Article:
FringeReview UK 2019

Meera Maharaj and Dominic Degavino Flute and Piano Recital

Meera Maharaj and Dominic Degavino

Genre: Live Music, Music

Venue: Chapel Royal, North Road, Brighton

Festival:


Low Down

Meera Maharaj and Dominic Degavino play rare, exciting repertoire for flute and piano. Vitali’s Chaconne in G minor, Joseph Jongen’s Flute Sonata Op 77, and finally Andy Scott’s Salt of the Earth.

Review

Meera Maharaj and Dominic Degavino are an exciting young duo – both studying for their Masters – playing rare, exciting repertoire for flute and piano. Three pieces indelibly impressed their own qualities and these kinetic soloists.

 

Vitali’s Chaconne in G minor is one of those monumental baroque edifices here cut down a bit and aerated with the flute and piano version lightening the texture of the original violin and harpsichord. Maharaj is an immensely active soloist, full fo charge and élan, with a fine sense of detail and micro-phrasing. This was hypnotic and a fine curtain-raider. Degavino is an active, agile pianist, fining down and playing out as required.

 

The main work was Joseph Jongen’s Flute Sonata Op 77 from 1923. Jongen (1873-1953) is best known for his organ music – he’s part of that next-last Franco-Belgian organ-playing generation (the last would be Duruflé, Langlais, Messaien, Alain thirty years on). So we’ve got an impressionist composer who wrote a lot more widely and like Widor from the generation before turned to flute and piano. Think a more solid Debussy mixed with Roussel and a dash of Ravel in the detailed harmonies.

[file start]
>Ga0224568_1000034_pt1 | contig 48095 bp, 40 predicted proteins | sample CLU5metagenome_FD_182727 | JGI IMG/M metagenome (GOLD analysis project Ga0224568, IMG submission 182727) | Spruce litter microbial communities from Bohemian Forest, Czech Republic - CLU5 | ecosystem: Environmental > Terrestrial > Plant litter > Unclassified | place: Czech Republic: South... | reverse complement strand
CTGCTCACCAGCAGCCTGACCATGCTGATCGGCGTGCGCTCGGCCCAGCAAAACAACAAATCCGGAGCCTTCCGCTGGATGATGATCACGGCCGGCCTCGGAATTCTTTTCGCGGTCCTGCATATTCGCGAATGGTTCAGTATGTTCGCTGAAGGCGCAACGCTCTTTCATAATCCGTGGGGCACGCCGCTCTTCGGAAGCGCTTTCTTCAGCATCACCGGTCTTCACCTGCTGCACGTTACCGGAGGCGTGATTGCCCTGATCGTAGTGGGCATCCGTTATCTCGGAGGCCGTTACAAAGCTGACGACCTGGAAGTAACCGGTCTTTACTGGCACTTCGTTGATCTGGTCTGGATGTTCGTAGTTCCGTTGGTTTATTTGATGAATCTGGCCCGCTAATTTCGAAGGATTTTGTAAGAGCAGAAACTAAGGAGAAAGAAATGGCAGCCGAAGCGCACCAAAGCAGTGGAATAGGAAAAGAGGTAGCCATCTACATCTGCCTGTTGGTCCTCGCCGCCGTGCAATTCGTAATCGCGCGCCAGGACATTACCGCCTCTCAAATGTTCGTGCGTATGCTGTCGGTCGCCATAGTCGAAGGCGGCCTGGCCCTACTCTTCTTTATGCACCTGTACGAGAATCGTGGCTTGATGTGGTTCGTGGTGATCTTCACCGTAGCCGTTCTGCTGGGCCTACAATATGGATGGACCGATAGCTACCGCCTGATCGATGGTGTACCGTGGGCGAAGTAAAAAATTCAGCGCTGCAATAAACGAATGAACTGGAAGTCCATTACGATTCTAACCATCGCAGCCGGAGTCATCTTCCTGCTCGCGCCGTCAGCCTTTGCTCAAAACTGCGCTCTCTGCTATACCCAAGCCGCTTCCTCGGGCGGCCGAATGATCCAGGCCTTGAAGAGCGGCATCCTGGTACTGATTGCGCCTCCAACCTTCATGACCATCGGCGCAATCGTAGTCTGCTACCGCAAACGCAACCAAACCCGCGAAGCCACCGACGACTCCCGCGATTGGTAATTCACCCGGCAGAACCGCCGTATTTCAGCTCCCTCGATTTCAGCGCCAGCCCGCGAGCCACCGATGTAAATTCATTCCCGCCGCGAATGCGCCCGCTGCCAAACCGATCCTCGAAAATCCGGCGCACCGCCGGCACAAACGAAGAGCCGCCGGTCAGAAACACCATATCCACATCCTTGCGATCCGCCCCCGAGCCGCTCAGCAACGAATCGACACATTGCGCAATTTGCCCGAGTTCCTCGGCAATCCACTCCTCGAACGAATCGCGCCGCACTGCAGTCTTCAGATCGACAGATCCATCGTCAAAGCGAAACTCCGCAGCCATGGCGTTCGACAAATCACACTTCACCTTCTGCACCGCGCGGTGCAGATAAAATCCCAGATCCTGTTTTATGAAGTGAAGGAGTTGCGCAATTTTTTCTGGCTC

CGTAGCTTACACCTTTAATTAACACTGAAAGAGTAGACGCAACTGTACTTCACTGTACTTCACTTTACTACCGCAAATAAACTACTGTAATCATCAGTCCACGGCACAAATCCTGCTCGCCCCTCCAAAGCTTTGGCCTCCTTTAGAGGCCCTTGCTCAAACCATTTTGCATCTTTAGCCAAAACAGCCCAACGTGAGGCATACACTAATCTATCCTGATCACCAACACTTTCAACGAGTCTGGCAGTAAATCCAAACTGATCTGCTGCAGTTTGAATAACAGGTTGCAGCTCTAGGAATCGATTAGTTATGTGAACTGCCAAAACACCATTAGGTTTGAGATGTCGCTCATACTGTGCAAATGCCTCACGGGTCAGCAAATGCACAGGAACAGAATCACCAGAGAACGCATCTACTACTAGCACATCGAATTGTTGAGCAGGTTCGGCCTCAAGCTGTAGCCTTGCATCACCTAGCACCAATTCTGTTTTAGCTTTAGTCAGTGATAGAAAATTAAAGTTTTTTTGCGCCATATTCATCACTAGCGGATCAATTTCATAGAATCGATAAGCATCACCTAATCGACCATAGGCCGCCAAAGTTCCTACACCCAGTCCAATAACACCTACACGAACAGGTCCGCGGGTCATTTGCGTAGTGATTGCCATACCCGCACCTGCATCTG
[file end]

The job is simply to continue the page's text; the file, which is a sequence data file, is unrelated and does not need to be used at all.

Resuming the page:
It opens imposingly on the piano a little bit like Ravel’s Left-hand concerto (as yet unwritten). The flute comes in with an arabesque figure and we’re away in this Prelude in a kind of free fantasia. The flute as Carl Nielsen noted, lives in Arcadia. The strong melodies and runs of this infectious movement set up a climax and then a superbly catchy scherzo ‘trés anime’ with a dotted rhythm, two sets of tie-notes, two then two, that memorably sets off the flurrying flute melodies between. It’s followed by a haunted slow movement again ‘modéré and a kind of tarantella Finale, in fact a Gigue played Allegro with a supremely active flourishing up and down with an engaging middle section, more reflective and full of declamatory phrases echoing the way the opening movement works. It ends thrillingly.

 

Andy Scott’s encore piece the sassy Salt of the Earth is vertiginous, tricky and exhilarating – particularly breathless was the scurrying finale. Maharaj’s breath-control was one flautist remarked, was enviable. Stunning.

Published